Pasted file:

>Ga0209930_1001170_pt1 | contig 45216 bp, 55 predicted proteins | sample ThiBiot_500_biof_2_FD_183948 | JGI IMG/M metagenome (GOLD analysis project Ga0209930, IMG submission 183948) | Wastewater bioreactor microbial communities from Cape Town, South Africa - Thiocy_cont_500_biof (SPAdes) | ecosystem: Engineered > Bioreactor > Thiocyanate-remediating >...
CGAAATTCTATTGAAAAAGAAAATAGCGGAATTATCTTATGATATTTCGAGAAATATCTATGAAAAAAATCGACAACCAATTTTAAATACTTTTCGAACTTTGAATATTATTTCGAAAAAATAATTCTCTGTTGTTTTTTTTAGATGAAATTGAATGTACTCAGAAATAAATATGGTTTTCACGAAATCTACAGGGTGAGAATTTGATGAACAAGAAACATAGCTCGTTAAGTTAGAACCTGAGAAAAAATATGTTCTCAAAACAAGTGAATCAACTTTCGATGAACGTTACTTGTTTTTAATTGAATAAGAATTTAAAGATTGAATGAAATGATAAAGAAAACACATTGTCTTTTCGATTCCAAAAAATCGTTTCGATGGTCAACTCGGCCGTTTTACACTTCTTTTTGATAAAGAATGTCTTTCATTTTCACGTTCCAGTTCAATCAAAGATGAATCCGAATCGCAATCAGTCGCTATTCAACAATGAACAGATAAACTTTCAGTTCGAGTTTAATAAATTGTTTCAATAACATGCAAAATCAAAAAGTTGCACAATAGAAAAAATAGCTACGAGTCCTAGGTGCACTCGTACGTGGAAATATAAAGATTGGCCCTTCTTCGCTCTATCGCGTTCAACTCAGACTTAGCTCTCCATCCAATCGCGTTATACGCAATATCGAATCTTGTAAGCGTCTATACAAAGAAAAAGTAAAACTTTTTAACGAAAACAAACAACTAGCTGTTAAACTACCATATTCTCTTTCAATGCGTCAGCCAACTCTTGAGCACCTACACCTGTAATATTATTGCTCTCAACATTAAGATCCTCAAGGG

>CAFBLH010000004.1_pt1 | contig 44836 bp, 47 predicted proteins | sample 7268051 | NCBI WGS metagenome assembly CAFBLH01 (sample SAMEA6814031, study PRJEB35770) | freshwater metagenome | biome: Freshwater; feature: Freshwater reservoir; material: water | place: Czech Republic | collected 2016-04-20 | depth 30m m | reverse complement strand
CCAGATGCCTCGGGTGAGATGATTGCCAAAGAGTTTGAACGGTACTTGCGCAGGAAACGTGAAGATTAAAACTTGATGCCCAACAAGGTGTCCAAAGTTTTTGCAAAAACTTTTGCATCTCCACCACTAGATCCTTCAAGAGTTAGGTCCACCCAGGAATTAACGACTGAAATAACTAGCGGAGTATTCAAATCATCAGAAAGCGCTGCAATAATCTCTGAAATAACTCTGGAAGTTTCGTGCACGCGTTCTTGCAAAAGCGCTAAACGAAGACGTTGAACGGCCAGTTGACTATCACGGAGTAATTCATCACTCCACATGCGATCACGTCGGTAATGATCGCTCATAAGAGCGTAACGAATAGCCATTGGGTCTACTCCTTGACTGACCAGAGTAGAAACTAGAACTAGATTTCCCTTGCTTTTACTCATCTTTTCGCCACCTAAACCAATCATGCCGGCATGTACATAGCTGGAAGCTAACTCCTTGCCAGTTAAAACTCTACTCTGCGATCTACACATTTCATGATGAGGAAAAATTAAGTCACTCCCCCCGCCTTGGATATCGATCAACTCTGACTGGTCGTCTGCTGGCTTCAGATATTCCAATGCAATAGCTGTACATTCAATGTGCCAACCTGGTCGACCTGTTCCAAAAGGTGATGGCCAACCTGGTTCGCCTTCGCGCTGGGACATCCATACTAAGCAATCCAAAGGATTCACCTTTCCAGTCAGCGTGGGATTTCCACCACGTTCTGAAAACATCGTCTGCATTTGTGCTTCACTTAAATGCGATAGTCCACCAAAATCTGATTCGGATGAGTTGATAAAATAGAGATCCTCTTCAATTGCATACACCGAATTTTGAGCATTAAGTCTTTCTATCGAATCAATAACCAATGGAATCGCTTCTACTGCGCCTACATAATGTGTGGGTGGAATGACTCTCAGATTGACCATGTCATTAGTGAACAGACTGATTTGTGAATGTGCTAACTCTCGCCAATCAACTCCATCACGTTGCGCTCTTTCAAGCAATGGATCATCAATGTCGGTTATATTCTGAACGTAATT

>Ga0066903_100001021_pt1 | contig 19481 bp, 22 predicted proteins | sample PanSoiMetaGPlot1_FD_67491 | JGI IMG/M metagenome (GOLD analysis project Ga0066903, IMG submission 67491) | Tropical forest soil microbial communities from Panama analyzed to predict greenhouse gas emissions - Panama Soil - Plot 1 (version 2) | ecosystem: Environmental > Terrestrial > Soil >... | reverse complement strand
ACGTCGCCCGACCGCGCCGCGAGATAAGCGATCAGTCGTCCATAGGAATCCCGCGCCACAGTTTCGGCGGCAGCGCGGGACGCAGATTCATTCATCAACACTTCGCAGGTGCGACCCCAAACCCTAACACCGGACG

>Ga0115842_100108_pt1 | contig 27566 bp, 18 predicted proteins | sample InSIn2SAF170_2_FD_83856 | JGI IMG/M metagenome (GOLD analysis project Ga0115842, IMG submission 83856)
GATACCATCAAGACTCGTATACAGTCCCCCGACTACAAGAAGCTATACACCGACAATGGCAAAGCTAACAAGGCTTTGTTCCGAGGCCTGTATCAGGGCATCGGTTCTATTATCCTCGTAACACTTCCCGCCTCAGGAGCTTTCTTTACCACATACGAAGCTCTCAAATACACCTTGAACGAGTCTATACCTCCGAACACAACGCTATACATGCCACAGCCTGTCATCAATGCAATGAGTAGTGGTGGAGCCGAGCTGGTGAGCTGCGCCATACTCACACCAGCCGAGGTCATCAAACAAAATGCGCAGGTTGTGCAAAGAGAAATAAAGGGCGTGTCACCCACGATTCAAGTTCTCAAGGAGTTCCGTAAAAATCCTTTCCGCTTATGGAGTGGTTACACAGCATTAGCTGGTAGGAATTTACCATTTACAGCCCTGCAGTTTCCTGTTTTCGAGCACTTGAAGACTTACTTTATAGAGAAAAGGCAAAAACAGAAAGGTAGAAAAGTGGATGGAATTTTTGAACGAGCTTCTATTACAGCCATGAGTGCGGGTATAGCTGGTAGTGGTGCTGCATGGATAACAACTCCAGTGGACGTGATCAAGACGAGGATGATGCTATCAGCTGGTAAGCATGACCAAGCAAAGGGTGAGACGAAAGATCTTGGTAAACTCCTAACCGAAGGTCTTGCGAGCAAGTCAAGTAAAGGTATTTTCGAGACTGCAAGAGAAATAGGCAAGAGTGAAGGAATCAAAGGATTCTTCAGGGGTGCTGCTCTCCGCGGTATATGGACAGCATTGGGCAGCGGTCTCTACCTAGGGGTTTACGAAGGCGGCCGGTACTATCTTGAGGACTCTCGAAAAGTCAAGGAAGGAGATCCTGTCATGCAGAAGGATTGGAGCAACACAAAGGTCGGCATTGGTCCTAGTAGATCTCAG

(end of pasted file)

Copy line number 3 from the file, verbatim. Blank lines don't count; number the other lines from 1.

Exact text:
>CAFBLH010000004.1_pt1 | contig 44836 bp, 47 predicted proteins | sample 7268051 | NCBI WGS metagenome assembly CAFBLH01 (sample SAMEA6814031, study PRJEB35770) | freshwater metagenome | biome: Freshwater; feature: Freshwater reservoir; material: water | place: Czech Republic | collected 2016-04-20 | depth 30m m | reverse complement strand